An Irish setter is a type of large breed dog that is suitable for hunting or for training at home to be a family pet and companion. It has a sweet-natured temperament, and possesses a great deal of energy. This type of dog does require daily exercise and room to run within boundaries.
In appearance, the setter tends to measure just over two feet (0.6 meters) at the shoulder when standing. It is recognizable for its long, silky red and auburn coat, which tends to hang longer around the ears, breast, and back of the legs. The length of the setter's head is often double that of its width, and ends in a fine, thin tapered muzzle. Most setters weigh between 60 and 70 pounds (27 to 32 kilograms).
The Irish setter typically possesses a fun loving and independent personality. Though these dogs are known to occasionally cause mischief, and make some small or large messes, they are also intensely loyal and eager to please their masters. Many setters, when confronted with wrongdoing, such as relieving themselves in the house or destroying a beloved family piece of furniture, will display remorse and a desire to reconcile themselves to the master they have wronged.
This breed of dog tends to remain in its puppy phase of mental and emotional development longer than other large breeds. Once the Irish setter has reached full maturity, many of its habits are set for life. For this reason, new owners can benefit from attending training classes with their puppies and encouraging them to learn good behaviors from a new age. Setter puppies are very intelligent, and are capable of learning and obeying most commands. These dogs flourish under a loving and nurturing environment, and tend to respond negatively to physical forms of punishment and verbal abuse.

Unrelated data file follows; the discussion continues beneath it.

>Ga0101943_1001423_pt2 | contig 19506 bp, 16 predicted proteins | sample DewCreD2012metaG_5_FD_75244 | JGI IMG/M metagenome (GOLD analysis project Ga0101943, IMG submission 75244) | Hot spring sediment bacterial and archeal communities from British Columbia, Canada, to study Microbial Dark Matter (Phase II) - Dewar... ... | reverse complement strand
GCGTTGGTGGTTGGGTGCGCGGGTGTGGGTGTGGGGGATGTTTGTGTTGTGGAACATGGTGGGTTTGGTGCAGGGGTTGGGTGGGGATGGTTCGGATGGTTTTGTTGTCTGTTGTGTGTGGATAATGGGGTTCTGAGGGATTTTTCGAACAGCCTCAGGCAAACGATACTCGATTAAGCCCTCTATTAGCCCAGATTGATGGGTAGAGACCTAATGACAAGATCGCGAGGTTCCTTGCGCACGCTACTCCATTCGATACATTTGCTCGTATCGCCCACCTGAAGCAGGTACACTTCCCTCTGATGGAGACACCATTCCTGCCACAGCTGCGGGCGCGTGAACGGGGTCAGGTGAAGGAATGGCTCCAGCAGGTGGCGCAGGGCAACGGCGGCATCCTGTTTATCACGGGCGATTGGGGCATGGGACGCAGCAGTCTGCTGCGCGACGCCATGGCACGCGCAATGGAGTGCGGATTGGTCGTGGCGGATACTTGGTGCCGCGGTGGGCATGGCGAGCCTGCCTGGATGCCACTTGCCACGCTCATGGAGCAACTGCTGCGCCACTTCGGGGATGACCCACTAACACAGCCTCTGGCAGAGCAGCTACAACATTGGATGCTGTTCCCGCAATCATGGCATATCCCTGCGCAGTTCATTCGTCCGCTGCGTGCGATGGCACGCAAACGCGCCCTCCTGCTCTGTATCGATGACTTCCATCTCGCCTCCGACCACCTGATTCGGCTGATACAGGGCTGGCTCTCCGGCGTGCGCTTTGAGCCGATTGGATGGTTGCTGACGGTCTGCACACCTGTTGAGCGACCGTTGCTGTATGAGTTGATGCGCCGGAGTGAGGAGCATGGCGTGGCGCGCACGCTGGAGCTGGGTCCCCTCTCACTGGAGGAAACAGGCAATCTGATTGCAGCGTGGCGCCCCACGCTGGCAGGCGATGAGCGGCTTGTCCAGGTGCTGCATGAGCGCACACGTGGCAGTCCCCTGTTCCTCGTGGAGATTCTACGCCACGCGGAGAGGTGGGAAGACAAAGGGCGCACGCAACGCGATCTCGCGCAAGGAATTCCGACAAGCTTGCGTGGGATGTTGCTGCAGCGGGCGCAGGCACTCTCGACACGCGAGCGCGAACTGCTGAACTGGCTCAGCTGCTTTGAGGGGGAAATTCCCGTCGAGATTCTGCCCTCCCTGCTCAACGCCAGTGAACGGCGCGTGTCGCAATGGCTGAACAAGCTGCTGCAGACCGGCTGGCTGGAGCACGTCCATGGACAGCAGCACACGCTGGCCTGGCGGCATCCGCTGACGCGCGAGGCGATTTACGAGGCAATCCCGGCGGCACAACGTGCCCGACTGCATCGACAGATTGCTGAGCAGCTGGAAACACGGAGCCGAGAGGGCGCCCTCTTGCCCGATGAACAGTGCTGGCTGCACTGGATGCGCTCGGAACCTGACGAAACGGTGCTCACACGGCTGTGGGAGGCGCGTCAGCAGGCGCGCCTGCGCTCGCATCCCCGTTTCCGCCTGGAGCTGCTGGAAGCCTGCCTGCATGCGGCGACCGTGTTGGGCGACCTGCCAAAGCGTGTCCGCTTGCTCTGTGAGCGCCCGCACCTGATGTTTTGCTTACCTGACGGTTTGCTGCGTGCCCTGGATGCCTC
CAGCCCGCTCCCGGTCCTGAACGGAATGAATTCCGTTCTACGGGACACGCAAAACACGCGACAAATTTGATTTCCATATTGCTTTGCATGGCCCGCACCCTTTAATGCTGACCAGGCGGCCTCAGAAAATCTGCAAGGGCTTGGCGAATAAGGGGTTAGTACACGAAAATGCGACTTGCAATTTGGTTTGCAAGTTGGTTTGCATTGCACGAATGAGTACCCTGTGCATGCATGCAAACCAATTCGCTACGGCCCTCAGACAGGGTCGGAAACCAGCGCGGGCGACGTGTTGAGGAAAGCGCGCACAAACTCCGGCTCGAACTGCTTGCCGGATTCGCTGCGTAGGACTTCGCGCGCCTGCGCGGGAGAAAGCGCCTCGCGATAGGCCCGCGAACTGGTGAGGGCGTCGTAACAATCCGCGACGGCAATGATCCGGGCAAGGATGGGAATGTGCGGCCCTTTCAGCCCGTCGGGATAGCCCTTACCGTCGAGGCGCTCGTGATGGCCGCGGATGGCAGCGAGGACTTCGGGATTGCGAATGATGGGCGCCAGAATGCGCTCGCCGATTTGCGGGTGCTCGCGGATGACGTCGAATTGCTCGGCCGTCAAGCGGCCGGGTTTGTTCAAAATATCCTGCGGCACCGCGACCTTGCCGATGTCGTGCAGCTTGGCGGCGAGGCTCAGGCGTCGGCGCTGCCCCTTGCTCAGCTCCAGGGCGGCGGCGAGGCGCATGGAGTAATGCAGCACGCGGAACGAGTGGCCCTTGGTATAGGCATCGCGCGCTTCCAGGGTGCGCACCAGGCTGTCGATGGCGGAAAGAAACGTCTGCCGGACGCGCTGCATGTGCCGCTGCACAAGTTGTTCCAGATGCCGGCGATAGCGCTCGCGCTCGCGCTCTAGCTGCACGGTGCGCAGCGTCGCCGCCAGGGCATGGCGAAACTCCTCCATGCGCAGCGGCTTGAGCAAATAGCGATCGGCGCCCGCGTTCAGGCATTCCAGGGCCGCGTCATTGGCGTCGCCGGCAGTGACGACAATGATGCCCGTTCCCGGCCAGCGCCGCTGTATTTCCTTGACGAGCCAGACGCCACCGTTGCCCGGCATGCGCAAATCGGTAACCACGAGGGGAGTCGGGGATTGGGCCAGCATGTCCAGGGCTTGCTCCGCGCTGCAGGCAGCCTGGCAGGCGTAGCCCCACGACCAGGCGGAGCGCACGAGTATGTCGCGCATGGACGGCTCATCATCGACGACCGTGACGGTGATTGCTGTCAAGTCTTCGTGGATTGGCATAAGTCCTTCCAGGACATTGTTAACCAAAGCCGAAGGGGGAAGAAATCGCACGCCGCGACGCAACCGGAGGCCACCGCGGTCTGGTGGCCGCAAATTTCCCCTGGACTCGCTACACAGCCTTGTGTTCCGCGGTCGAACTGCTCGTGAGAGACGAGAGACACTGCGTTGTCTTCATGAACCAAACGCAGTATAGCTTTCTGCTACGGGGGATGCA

Many hunters prefer to use the Irish setter above other hunting dogs for locating and retrieving small game kills. This dog has an excellent nose, and can follow the scent trail of small animals to their hiding holes and trees. Once a quarry has been located and cornered, the setter will remain with it until the hunter arrives.
Their natural hunting instincts tend to make this breed unsuitable for open roaming. The Irish setter needs a great deal of physical exercise and can maintain high energy levels throughout the day. Homes with large, fenced yards and owners who enjoy taking their dogs on long walks or runs, make the best type of environment for this dog.